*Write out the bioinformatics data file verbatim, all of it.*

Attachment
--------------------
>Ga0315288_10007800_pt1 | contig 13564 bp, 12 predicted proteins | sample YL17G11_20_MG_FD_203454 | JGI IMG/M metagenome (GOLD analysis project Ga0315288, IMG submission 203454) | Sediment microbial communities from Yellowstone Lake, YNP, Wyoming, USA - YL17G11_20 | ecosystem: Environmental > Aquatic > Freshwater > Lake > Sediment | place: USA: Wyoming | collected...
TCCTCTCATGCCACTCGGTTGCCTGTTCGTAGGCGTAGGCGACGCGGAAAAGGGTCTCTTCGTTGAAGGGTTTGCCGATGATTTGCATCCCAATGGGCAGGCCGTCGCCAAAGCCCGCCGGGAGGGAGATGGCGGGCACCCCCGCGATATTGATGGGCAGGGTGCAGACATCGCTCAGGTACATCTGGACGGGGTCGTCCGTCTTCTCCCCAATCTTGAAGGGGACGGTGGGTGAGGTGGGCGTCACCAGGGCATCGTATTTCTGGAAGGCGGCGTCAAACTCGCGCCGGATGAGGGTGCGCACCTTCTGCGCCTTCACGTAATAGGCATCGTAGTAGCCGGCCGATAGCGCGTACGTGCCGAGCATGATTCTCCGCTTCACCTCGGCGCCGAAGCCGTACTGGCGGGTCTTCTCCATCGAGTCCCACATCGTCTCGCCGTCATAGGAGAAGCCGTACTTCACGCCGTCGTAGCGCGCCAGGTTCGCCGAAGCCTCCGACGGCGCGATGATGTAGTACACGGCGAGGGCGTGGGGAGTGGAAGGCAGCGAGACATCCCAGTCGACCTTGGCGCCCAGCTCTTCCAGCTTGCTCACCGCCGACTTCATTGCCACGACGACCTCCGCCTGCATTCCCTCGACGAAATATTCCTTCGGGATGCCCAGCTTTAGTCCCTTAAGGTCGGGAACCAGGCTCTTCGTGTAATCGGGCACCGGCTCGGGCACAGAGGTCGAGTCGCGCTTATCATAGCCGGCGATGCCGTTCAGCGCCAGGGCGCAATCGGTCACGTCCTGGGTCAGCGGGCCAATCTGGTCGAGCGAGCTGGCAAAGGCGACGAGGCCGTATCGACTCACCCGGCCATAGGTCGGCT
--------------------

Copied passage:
>Ga0315288_10007800_pt1 | contig 13564 bp, 12 predicted proteins | sample YL17G11_20_MG_FD_203454 | JGI IMG/M metagenome (GOLD analysis project Ga0315288, IMG submission 203454) | Sediment microbial communities from Yellowstone Lake, YNP, Wyoming, USA - YL17G11_20 | ecosystem: Environmental > Aquatic > Freshwater > Lake > Sediment | place: USA: Wyoming | collected...
TCCTCTCATGCCACTCGGTTGCCTGTTCGTAGGCGTAGGCGACGCGGAAAAGGGTCTCTTCGTTGAAGGGTTTGCCGATGATTTGCATCCCAATGGGCAGGCCGTCGCCAAAGCCCGCCGGGAGGGAGATGGCGGGCACCCCCGCGATATTGATGGGCAGGGTGCAGACATCGCTCAGGTACATCTGGACGGGGTCGTCCGTCTTCTCCCCAATCTTGAAGGGGACGGTGGGTGAGGTGGGCGTCACCAGGGCATCGTATTTCTGGAAGGCGGCGTCAAACTCGCGCCGGATGAGGGTGCGCACCTTCTGCGCCTTCACGTAATAGGCATCGTAGTAGCCGGCCGATAGCGCGTACGTGCCGAGCATGATTCTCCGCTTCACCTCGGCGCCGAAGCCGTACTGGCGGGTCTTCTCCATCGAGTCCCACATCGTCTCGCCGTCATAGGAGAAGCCGTACTTCACGCCGTCGTAGCGCGCCAGGTTCGCCGAAGCCTCCGACGGCGCGATGATGTAGTACACGGCGAGGGCGTGGGGAGTGGAAGGCAGCGAGACATCCCAGTCGACCTTGGCGCCCAGCTCTTCCAGCTTGCTCACCGCCGACTTCATTGCCACGACGACCTCCGCCTGCATTCCCTCGACGAAATATTCCTTCGGGATGCCCAGCTTTAGTCCCTTAAGGTCGGGAACCAGGCTCTTCGTGTAATCGGGCACCGGCTCGGGCACAGAGGTCGAGTCGCGCTTATCATAGCCGGCGATGCCGTTCAGCGCCAGGGCGCAATCGGTCACGTCCTGGGTCAGCGGGCCAATCTGGTCGAGCGAGCTGGCAAAGGCGACGAGGCCGTATCGACTCACCCGGCCATAGGTCGGCT